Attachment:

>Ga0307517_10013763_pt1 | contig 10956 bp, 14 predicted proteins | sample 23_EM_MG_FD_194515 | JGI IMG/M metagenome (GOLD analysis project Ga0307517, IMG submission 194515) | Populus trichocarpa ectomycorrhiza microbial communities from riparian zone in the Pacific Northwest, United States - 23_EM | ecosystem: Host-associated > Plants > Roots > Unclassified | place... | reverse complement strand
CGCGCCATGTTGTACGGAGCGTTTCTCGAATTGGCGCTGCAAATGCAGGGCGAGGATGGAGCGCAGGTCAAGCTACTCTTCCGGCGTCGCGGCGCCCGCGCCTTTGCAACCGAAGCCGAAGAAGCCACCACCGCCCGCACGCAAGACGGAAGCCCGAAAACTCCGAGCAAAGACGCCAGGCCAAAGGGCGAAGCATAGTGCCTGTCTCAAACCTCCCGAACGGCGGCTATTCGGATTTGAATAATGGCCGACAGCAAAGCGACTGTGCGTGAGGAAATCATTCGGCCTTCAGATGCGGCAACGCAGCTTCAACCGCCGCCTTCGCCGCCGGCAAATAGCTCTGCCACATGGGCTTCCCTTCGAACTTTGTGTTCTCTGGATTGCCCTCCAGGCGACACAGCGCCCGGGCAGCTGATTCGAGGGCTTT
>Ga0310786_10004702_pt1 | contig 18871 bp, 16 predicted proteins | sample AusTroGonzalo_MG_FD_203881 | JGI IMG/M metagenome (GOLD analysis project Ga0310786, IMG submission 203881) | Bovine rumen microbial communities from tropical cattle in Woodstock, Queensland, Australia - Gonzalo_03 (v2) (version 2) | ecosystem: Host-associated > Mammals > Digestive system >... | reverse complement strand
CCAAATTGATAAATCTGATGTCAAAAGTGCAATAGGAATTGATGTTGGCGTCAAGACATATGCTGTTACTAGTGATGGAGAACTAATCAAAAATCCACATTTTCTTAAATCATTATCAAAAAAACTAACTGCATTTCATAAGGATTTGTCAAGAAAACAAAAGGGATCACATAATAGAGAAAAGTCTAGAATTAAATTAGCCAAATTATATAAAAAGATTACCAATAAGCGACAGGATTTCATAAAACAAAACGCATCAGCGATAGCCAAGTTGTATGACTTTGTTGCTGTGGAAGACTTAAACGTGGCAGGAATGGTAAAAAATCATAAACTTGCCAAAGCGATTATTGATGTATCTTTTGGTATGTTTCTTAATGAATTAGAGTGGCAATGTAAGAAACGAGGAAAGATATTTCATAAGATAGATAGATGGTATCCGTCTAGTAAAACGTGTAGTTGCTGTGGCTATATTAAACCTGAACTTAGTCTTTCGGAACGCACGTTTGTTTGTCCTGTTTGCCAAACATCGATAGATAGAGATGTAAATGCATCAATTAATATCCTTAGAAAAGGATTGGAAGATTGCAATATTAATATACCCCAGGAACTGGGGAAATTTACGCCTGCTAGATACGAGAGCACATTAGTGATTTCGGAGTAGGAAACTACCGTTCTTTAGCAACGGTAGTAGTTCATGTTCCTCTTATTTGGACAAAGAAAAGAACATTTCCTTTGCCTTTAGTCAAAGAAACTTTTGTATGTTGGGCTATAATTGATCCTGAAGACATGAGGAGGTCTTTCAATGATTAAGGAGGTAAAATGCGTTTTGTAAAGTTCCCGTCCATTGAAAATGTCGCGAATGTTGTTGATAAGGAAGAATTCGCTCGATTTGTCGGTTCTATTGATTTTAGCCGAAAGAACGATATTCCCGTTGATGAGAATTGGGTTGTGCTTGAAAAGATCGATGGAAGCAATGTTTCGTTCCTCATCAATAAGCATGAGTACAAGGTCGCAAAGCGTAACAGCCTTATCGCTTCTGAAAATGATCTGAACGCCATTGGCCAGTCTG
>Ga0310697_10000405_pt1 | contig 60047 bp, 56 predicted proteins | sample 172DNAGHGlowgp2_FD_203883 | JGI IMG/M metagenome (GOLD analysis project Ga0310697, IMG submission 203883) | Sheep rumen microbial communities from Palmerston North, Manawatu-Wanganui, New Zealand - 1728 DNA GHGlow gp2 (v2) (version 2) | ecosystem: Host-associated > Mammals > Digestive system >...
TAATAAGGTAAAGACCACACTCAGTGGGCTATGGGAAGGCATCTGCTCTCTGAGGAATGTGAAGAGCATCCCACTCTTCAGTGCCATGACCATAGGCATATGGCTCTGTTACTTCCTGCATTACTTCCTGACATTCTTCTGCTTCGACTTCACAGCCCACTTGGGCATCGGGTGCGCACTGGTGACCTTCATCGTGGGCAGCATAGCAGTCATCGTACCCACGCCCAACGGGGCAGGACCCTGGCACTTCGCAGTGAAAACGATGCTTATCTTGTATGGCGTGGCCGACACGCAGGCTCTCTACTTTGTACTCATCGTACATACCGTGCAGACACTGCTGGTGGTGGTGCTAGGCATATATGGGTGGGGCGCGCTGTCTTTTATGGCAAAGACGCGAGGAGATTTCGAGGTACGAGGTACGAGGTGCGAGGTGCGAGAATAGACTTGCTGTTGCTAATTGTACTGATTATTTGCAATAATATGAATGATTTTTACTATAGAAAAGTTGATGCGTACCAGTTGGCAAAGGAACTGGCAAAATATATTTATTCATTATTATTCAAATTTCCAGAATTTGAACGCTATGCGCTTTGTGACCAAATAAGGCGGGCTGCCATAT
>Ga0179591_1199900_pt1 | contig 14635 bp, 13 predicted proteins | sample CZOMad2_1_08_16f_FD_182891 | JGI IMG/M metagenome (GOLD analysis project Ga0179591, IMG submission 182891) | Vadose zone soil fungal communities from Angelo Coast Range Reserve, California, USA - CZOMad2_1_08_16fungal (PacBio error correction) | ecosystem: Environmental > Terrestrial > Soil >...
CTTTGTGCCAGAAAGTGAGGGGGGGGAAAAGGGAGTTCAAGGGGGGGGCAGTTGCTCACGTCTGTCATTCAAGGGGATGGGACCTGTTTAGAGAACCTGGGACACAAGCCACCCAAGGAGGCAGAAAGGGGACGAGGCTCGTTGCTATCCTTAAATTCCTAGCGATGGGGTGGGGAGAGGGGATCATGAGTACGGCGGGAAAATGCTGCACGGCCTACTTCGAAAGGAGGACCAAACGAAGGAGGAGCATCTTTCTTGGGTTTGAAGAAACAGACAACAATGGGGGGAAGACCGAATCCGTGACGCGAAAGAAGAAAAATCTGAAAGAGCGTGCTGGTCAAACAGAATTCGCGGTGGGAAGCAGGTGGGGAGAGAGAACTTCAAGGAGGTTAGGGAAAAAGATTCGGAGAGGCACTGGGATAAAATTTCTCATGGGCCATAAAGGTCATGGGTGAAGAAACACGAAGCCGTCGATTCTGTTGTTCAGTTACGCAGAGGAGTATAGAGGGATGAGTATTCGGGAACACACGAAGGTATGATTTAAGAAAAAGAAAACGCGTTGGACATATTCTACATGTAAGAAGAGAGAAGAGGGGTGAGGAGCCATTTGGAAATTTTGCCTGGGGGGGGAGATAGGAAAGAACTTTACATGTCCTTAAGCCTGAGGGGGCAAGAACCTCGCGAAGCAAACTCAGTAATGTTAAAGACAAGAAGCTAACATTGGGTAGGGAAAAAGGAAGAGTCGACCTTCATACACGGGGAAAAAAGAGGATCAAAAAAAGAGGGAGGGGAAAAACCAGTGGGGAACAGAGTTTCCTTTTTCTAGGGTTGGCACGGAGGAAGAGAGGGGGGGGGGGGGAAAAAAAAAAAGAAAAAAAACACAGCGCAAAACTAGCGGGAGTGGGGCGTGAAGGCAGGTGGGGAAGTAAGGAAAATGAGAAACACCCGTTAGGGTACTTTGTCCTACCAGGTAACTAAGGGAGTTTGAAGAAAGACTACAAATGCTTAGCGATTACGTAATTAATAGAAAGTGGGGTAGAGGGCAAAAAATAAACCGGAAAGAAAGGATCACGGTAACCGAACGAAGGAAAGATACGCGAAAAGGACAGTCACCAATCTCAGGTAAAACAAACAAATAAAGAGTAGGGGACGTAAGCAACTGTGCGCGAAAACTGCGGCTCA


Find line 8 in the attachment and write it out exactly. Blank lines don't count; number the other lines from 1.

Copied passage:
CTTTGTGCCAGAAAGTGAGGGGGGGGAAAAGGGAGTTCAAGGGGGGGGCAGTTGCTCACGTCTGTCATTCAAGGGGATGGGACCTGTTTAGAGAACCTGGGACACAAGCCACCCAAGGAGGCAGAAAGGGGACGAGGCTCGTTGCTATCCTTAAATTCCTAGCGATGGGGTGGGGAGAGGGGATCATGAGTACGGCGGGAAAATGCTGCACGGCCTACTTCGAAAGGAGGACCAAACGAAGGAGGAGCATCTTTCTTGGGTTTGAAGAAACAGACAACAATGGGGGGAAGACCGAATCCGTGACGCGAAAGAAGAAAAATCTGAAAGAGCGTGCTGGTCAAACAGAATTCGCGGTGGGAAGCAGGTGGGGAGAGAGAACTTCAAGGAGGTTAGGGAAAAAGATTCGGAGAGGCACTGGGATAAAATTTCTCATGGGCCATAAAGGTCATGGGTGAAGAAACACGAAGCCGTCGATTCTGTTGTTCAGTTACGCAGAGGAGTATAGAGGGATGAGTATTCGGGAACACACGAAGGTATGATTTAAGAAAAAGAAAACGCGTTGGACATATTCTACATGTAAGAAGAGAGAAGAGGGGTGAGGAGCCATTTGGAAATTTTGCCTGGGGGGGGAGATAGGAAAGAACTTTACATGTCCTTAAGCCTGAGGGGGCAAGAACCTCGCGAAGCAAACTCAGTAATGTTAAAGACAAGAAGCTAACATTGGGTAGGGAAAAAGGAAGAGTCGACCTTCATACACGGGGAAAAAAGAGGATCAAAAAAAGAGGGAGGGGAAAAACCAGTGGGGAACAGAGTTTCCTTTTTCTAGGGTTGGCACGGAGGAAGAGAGGGGGGGGGGGGGAAAAAAAAAAAGAAAAAAAACACAGCGCAAAACTAGCGGGAGTGGGGCGTGAAGGCAGGTGGGGAAGTAAGGAAAATGAGAAACACCCGTTAGGGTACTTTGTCCTACCAGGTAACTAAGGGAGTTTGAAGAAAGACTACAAATGCTTAGCGATTACGTAATTAATAGAAAGTGGGGTAGAGGGCAAAAAATAAACCGGAAAGAAAGGATCACGGTAACCGAACGAAGGAAAGATACGCGAAAAGGACAGTCACCAATCTCAGGTAAAACAAACAAATAAAGAGTAGGGGACGTAAGCAACTGTGCGCGAAAACTGCGGCTCA